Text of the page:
From 1967-1974, one of the highest ranking officers in the Navy, Admiral John Stockdale, was taken captive and held prisoner during the Vietnam War. During his solitary confinement, among other things, he endured torture over twenty times.
Stockdale found a way to balance the reality of his situation by turning his pain into purpose. He shared with interviewer, Jim Collins, that not only did he not lose faith he would get out, but he planned to turn his time as a prisoner of war as the defining time of his life.
And even more, he wanted to, in retrospect, not trade the experience.
When you imagine looking back to 2020 in five years, have you framed this year as one of value?
This concept––to never confuse faith that you will prevail in the end, paired with the discipline to confront the most brutal facts of your current reality, whatever they might be—is known as the Stockdale Paradox.
If we keep framing the year 2020 powerlessly, there is no paradox involved to instill intrigue, curiosity, or determination.
Instead it speaks defeat.
As creatures with innate survival instincts, it is natural to focus on what is isn’t happening, what frustrates us, and what is wrong and disappointing. When our brain focuses on these things, confirmation bias leads our brain to seek more experience to confirm it’s true: life stinks, 2020 is the worst, there’s no hope, I have to fight harder and louder.
It’s easy to say “good riddance,” but where’s the inspiration in that?
I hate to tell us this, but if our inner struggles aren’t reconciled in 2020, they’ll still be there waiting for us in 2021.
Leaning into discomfort as events unfold, to even consider what it can do for us collectively and individually, is what can make this year something to look back on as a defining moment and one which has the potential to provide clarity about what’s important. The irony of hindsight being 2020 is not lost here.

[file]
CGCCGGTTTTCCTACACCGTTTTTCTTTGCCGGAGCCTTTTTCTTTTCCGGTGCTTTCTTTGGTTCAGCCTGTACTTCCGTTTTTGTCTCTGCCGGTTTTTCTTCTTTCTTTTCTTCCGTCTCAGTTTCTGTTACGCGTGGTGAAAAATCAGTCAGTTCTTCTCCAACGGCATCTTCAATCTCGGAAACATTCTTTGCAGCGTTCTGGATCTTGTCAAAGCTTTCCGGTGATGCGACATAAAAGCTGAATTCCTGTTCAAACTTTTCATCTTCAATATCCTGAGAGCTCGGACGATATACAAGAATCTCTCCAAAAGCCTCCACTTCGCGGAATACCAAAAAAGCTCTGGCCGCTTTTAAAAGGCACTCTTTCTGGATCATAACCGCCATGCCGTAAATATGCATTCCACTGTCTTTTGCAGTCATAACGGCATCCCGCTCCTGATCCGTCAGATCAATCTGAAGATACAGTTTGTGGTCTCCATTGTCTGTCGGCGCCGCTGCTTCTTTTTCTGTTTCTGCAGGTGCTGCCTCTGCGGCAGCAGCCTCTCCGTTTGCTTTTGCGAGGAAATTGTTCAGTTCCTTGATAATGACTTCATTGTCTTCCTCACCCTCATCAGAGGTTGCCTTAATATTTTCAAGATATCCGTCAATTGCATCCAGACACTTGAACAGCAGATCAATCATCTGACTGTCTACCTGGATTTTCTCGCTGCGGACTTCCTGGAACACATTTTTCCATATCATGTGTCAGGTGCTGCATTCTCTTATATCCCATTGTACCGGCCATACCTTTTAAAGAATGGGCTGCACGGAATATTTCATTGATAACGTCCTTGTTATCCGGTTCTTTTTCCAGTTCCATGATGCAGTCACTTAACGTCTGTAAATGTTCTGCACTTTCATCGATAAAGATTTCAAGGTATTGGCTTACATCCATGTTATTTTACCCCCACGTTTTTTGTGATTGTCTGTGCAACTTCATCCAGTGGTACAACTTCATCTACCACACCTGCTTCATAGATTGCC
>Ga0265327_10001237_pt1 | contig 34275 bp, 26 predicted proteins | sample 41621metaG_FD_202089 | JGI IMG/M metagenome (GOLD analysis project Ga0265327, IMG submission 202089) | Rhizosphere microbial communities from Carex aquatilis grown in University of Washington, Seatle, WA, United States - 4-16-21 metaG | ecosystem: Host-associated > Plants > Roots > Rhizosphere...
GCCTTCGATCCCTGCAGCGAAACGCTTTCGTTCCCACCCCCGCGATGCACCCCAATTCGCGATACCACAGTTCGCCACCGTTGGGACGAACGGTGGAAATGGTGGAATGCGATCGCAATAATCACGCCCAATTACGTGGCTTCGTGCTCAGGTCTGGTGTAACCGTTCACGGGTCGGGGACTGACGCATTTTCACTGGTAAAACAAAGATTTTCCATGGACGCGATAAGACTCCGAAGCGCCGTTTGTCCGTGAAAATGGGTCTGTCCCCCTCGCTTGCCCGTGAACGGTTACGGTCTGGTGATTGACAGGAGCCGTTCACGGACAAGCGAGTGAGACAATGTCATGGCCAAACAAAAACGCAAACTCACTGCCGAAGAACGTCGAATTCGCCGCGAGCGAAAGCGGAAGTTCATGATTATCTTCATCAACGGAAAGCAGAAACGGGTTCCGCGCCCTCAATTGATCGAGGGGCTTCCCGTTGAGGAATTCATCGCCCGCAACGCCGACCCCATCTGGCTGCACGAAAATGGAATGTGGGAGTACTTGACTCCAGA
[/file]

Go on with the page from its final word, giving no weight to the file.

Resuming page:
Pressure is cooking, lives are aligning, roots are deepening, and we’re faced with the paradox of embracing the parts that suck while still maintaining faith that we can and will prevail.
It’s not easy. I’ve wavered through cynicism myself. I’ve struggled along with the rest of the 2020-haters, but there’s something too stubborn in me to say “If 2020 was a donut….” I don’t want to do it. I want to frame this year powerfully. When I look back, I want to say something like…
I loved 2020 for many reasons, but one of the main reasons was because it challenged my faith. I wrestled for many months and through many tears, and I’m at peace today because of that year!
Stockdale was a follower of the ancient Greek Stoic philosophers, who were noted for their concern with understanding reality correctly and shaping one’s response to it optimally. Epictetus sums up my thoughts about reframing 2020 with this:
“What, then, is to be done? To make the best of what is in our power, and take the rest as it naturally happens.”
Reflect: When you look back at 2020, what do you want to say about it that will frame this year to empower you and people around you? Send me an email if you want to share, or drop it in the comments.
Join us on November 12th and 13th as we Bridge to Resilience. On Friday the 13th Rachel is empowering “helpers” to communicate in ways that create breakthroughs instead of compliance or resistance. Come! It’s two days for only $99! Register here.